If there’s one thing that many runners have in common, unfortunately, it’s that they’ve probably sustained running injuries. In all, 56 percent of recreational runners and 90 percent of marathon runners have been injured.
I love to run. It’s such an efficient and inexpensive means of clearing your mind and keeping your body fit. But as I get older, I feel it more. The impact matters. Here’s how to keep running long into old age by reducing running injuries.
1. Tweak your form.
2. Shorten your stride.
Runners with longer strides tend to hit the ground with too much impact, which causes running injuries like plantar fasciitis and shin splints. Shorten your stride by increasing the steps taken with your left foot every minute. Try increasing your steps by 10 percent. For example, if your left foot normally lands 75 times per minute, try and increase that number to 82-83 steps per minute. At first it may feel awkward, but once you get used to it, it will protect you from injury.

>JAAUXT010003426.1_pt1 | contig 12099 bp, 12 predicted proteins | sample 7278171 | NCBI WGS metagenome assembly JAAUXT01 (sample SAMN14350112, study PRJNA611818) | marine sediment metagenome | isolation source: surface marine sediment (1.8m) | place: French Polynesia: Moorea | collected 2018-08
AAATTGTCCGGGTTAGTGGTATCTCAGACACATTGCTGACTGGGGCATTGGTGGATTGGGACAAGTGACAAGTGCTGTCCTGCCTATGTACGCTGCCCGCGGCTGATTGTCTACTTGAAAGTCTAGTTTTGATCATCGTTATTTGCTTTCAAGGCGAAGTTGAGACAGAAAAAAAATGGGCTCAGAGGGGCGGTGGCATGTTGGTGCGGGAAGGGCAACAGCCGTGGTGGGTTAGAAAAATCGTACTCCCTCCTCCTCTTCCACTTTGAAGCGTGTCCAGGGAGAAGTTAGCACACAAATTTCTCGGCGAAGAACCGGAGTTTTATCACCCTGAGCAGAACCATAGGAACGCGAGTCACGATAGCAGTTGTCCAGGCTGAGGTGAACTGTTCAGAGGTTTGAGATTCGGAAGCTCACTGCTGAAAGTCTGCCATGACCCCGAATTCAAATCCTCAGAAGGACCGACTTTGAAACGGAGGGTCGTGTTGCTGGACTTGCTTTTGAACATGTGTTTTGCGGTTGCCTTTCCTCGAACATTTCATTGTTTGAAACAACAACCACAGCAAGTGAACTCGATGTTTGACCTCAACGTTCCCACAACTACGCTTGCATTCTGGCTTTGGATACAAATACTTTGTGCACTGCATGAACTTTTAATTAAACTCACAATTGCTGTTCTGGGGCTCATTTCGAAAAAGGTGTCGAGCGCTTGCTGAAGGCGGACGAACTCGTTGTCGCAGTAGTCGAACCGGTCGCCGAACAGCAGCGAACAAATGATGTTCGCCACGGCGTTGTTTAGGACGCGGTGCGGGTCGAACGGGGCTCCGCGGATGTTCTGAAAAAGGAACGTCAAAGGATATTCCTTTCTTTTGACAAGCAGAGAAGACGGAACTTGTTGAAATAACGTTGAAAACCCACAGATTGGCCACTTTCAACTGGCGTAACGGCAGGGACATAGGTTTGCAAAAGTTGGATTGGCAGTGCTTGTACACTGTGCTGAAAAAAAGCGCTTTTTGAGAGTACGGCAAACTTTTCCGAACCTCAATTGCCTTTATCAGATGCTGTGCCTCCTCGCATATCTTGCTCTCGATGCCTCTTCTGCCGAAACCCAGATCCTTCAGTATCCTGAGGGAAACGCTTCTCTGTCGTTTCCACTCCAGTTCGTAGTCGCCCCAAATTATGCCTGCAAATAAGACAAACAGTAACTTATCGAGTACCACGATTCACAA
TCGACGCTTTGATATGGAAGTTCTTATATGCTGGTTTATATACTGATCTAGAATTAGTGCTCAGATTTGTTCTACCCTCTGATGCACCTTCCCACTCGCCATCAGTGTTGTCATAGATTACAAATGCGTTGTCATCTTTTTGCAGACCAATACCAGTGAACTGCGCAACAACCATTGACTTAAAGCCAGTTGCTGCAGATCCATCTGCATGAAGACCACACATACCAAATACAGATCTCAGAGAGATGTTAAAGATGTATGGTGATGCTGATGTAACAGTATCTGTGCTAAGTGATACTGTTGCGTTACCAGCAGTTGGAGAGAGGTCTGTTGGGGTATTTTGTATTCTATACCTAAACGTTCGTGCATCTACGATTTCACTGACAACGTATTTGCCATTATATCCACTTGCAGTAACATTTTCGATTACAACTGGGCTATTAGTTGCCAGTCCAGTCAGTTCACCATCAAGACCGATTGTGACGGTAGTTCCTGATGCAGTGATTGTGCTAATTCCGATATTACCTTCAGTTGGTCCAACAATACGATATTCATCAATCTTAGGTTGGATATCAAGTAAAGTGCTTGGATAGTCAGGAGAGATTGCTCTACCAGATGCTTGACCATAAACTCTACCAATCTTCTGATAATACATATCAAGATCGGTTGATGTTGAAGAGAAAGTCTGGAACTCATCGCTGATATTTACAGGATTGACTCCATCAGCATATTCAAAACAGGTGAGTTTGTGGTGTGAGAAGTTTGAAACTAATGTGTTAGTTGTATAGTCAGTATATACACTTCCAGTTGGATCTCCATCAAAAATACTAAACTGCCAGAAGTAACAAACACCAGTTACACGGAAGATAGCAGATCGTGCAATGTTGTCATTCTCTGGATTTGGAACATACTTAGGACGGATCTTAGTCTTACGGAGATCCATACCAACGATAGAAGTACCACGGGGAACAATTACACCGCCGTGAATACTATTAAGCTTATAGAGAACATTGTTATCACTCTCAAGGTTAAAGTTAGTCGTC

3. Select the right shoe.
Choose a comfortable, snug-fitting shoe. Based on your gait and foot, the best running shoe for you may vary. It’s best to go to a running store with experts to help you choose the right shoe based on the running gait tests and foot measurements that they do in the store. Insoles may also provide some additional support to reduce impact.
4. Know your limits.
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Increase your pace and mileage gradually. Don’t go from zero to 60 immediately. A good mark is to increase mileage and pace by 10 percent per week because if you increase too much at once then you’ll end up injured.
5. Run on a level surface.
If you’re prone to injuries, it may be best to run on a level surface where you have more control over your impact. Also, consider running on grass or dirt in a field rather than running on pavement.
6. Listen to your body.
Listening to your body prevents injuries from getting worse once they arise. Runners can be stubborn, ignoring injuries until they become chronic. Be mindful of how your body feels when you’re running and if there are adjustments that could be made to improve your experience.
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Image: Ernst Moeksis